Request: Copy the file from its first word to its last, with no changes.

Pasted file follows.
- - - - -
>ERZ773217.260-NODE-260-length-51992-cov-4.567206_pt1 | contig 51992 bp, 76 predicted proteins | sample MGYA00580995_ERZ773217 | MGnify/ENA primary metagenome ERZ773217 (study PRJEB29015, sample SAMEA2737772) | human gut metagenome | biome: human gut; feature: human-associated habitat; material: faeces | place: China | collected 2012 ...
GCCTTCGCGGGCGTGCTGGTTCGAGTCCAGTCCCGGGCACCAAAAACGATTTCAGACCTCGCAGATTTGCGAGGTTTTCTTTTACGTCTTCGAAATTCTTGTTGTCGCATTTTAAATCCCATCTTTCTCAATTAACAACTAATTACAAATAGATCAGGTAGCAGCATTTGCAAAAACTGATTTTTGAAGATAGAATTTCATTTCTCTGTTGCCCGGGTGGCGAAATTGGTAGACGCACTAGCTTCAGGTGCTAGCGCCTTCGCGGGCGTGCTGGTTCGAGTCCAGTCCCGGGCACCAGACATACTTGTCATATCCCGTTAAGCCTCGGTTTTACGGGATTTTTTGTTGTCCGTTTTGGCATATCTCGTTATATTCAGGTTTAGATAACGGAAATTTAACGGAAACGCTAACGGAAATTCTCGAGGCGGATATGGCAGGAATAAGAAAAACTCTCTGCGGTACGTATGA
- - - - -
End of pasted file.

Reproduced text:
>ERZ773217.260-NODE-260-length-51992-cov-4.567206_pt1 | contig 51992 bp, 76 predicted proteins | sample MGYA00580995_ERZ773217 | MGnify/ENA primary metagenome ERZ773217 (study PRJEB29015, sample SAMEA2737772) | human gut metagenome | biome: human gut; feature: human-associated habitat; material: faeces | place: China | collected 2012 ...
GCCTTCGCGGGCGTGCTGGTTCGAGTCCAGTCCCGGGCACCAAAAACGATTTCAGACCTCGCAGATTTGCGAGGTTTTCTTTTACGTCTTCGAAATTCTTGTTGTCGCATTTTAAATCCCATCTTTCTCAATTAACAACTAATTACAAATAGATCAGGTAGCAGCATTTGCAAAAACTGATTTTTGAAGATAGAATTTCATTTCTCTGTTGCCCGGGTGGCGAAATTGGTAGACGCACTAGCTTCAGGTGCTAGCGCCTTCGCGGGCGTGCTGGTTCGAGTCCAGTCCCGGGCACCAGACATACTTGTCATATCCCGTTAAGCCTCGGTTTTACGGGATTTTTTGTTGTCCGTTTTGGCATATCTCGTTATATTCAGGTTTAGATAACGGAAATTTAACGGAAACGCTAACGGAAATTCTCGAGGCGGATATGGCAGGAATAAGAAAAACTCTCTGCGGTACGTATGA